Frequently asked questions about colonoscopy, an examination that enables your doctor to examine the lining of your colon (large intestine), and other types of colon cancer screening tests, as well as information about where to get a colonoscopy at the University of Michigan.

Gastrointestinal Diagnostics & Procedures

The Gastroenterology Division at the University of Michigan provides specialized diagnostic and therapeutic procedures and services to diagnose and treat patients with a wide variety of gastrointestinal disorders. These services are all provided through the multidisciplinary Medical Procedures Unit, which is located in University Hospital. We perform approximately 15,000 procedures per year.

IBD School Video Series

To help you, your friends and family better understand Crohn's disease and ulcerative colitis, the team of experts at the University of Michigan Crohn's & Colitis Program have created a series of short, educational videos called IBD School.

Liver Biopsy

A liver biopsy is a diagnostic procedure used to determine either the extent of injury in the liver or the cause of liver injury. Liver biopsies are performed by dctors from the University of Michigan, which is ranked best in the state for gastroenterology, according to U.S. News and World Report.

Make an Appointment

Make an appointment with an GI or liver specialist (gastroenterologist or hepatologist) at the University of Michigan or call one of our special clinic phone numbers. Call 1-888-229-7408 to get answers to your questions.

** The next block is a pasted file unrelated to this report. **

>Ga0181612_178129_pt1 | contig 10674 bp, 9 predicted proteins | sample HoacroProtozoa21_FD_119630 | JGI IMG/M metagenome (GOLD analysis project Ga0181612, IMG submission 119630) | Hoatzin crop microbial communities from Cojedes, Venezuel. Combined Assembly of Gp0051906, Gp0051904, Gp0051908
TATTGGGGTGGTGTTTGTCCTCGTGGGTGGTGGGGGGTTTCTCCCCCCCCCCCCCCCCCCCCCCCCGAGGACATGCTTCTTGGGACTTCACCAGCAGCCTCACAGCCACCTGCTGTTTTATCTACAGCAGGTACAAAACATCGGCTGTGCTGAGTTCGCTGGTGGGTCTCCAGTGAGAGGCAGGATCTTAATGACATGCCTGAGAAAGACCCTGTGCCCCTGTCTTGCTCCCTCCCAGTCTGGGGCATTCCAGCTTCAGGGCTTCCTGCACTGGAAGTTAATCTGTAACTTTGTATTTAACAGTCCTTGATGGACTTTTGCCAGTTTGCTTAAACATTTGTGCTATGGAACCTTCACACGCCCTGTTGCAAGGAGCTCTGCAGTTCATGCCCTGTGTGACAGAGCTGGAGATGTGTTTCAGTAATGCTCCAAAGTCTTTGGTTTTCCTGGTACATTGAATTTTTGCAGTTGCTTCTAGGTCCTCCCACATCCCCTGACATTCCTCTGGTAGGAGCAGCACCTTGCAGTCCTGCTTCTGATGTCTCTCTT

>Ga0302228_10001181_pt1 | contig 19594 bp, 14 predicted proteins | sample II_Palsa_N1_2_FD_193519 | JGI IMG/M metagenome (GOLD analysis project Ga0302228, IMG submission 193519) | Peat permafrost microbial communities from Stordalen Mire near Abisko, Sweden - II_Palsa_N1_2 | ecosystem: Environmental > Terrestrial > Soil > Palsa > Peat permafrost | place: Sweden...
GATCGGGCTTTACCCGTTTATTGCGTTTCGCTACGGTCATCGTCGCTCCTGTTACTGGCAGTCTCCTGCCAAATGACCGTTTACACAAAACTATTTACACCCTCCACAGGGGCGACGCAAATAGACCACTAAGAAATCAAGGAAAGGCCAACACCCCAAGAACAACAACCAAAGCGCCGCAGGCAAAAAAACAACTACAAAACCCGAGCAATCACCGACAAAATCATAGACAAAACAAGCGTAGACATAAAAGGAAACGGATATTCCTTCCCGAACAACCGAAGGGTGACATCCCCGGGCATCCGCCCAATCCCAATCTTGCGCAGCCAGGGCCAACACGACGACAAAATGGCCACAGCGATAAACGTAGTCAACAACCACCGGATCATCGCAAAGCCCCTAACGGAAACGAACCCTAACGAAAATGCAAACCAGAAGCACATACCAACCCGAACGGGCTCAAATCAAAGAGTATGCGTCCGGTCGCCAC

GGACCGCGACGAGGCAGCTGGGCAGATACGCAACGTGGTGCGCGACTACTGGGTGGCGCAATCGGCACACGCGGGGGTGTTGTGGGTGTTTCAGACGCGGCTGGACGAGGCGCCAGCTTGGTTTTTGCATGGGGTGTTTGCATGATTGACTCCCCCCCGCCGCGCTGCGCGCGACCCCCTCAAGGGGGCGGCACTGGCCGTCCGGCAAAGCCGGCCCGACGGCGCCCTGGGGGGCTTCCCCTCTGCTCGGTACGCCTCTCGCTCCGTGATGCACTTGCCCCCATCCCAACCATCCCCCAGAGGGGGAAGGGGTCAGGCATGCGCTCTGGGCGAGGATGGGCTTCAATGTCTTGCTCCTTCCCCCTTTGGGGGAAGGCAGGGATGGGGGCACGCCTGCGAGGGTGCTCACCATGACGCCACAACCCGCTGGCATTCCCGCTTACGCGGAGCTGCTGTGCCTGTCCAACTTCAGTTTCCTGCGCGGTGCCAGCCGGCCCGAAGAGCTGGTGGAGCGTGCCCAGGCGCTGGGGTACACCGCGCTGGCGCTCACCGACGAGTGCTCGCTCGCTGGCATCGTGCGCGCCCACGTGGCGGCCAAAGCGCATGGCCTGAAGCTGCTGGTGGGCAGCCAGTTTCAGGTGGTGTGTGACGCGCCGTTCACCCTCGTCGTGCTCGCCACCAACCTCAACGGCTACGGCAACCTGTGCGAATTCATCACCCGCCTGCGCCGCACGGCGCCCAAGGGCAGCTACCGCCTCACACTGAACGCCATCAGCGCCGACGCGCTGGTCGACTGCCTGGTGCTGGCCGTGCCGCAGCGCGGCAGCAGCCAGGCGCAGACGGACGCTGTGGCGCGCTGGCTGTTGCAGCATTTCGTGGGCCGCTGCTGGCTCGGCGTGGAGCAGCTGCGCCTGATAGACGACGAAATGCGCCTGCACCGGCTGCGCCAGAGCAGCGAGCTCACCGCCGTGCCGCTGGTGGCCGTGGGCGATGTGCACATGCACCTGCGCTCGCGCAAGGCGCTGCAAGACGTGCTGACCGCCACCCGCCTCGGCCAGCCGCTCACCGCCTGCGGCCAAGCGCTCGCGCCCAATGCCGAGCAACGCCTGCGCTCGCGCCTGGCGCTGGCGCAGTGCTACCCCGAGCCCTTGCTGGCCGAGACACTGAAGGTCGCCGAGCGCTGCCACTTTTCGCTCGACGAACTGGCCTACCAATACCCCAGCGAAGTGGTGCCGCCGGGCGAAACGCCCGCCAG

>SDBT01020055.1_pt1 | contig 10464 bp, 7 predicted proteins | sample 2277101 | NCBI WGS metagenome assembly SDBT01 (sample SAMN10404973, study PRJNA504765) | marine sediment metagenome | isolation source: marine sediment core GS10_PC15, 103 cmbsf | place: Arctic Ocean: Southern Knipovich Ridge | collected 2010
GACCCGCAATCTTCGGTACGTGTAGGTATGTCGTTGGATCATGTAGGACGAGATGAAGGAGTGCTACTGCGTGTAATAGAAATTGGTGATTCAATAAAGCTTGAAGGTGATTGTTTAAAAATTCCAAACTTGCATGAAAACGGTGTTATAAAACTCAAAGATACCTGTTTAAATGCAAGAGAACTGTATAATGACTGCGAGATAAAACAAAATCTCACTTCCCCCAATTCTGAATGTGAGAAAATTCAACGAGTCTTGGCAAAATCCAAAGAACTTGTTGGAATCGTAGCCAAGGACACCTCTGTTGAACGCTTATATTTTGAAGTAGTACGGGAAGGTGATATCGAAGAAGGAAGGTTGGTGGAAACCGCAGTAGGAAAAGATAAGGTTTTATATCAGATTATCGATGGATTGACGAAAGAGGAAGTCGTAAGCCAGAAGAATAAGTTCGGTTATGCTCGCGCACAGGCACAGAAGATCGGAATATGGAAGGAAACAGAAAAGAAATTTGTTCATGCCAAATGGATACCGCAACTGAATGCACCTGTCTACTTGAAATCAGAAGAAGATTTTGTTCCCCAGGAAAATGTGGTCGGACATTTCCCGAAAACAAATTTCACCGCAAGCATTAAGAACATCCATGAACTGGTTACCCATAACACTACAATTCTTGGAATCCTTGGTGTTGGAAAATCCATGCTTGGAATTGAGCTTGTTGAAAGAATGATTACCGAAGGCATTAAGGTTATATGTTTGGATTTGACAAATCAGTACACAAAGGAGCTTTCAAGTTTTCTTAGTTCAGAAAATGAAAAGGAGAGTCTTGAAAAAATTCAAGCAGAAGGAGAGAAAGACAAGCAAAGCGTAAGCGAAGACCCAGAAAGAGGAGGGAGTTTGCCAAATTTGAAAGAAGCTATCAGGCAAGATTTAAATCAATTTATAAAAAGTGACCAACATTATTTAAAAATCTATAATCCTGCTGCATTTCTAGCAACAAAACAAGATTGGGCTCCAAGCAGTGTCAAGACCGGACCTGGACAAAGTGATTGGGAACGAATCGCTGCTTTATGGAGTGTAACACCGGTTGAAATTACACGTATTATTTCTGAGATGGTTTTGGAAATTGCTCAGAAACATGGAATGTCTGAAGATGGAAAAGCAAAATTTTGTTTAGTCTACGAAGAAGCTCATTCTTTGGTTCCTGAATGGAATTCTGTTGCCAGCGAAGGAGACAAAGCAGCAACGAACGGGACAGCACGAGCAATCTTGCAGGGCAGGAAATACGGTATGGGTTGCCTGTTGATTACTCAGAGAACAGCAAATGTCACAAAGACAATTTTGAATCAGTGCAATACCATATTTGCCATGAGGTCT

Our Care Team

Your gastrointestinal medical care team will depend upon the specific GI condition you are being treated for and often includes doctors with different medical specialties along with other health professionals collaborating to give you the best care possible. This is called a multidisciplinary approach, and at Michigan Medicine, our goal is always to coordinate this multidisciplinary care in a way that is convenient and efficient for you.


A small bowel pouch is created surgically to serve as a stool reservoir for people whose large bowel has been completely removed. The pouch is usually located just above the anus, although rarely, it is near an ileostomy.


A sigmoidoscopy – also called a flexible sigmoidoscopy because of the flexible tube used in the procedure – is an examination of the lower 20 inches of the colon known as the sigmoid colon. Sigmoidoscopies are performed by doctors from the the University of Michigan, ranked best in the state for gastroenterology by U.S. News & World Report.

Upper Endoscopy (EGD)

Upper endoscopy, also known as an esophagogastroduodenoscopy or EGD, is an exam of the upper gastrointestinal tract, consisting of the esophagus, stomach, and duodenum, which is the first part of the small intestine. Upper endoscopies are performed by doctors at the University of Michigan, ranked best in the state for gastroenterology by U.S. News & World Report.

Why Choose Michigan for Your Digestive and Liver Care

Gastroenterology specializes in the diagnosis and treatment of diseases of the gastrointestinal system of the body, which includes the esophagus, stomach, intestines, liver, gall bladder, pancreas, colon and rectum.

Your Digestive System

Your digestive system is made up of a series of organs that allows your body to get the nutrients and energy it needs from the food we eat.  As food travels through the digestive system it is broken down, sorted, and reprocessed before being circulated around the body to nourish and replace cells and supply energy to our muscles. This page includes an animation of the digestive process as well as a description of the various digestive organs and diseases related to them that we treat at the University of Michigan.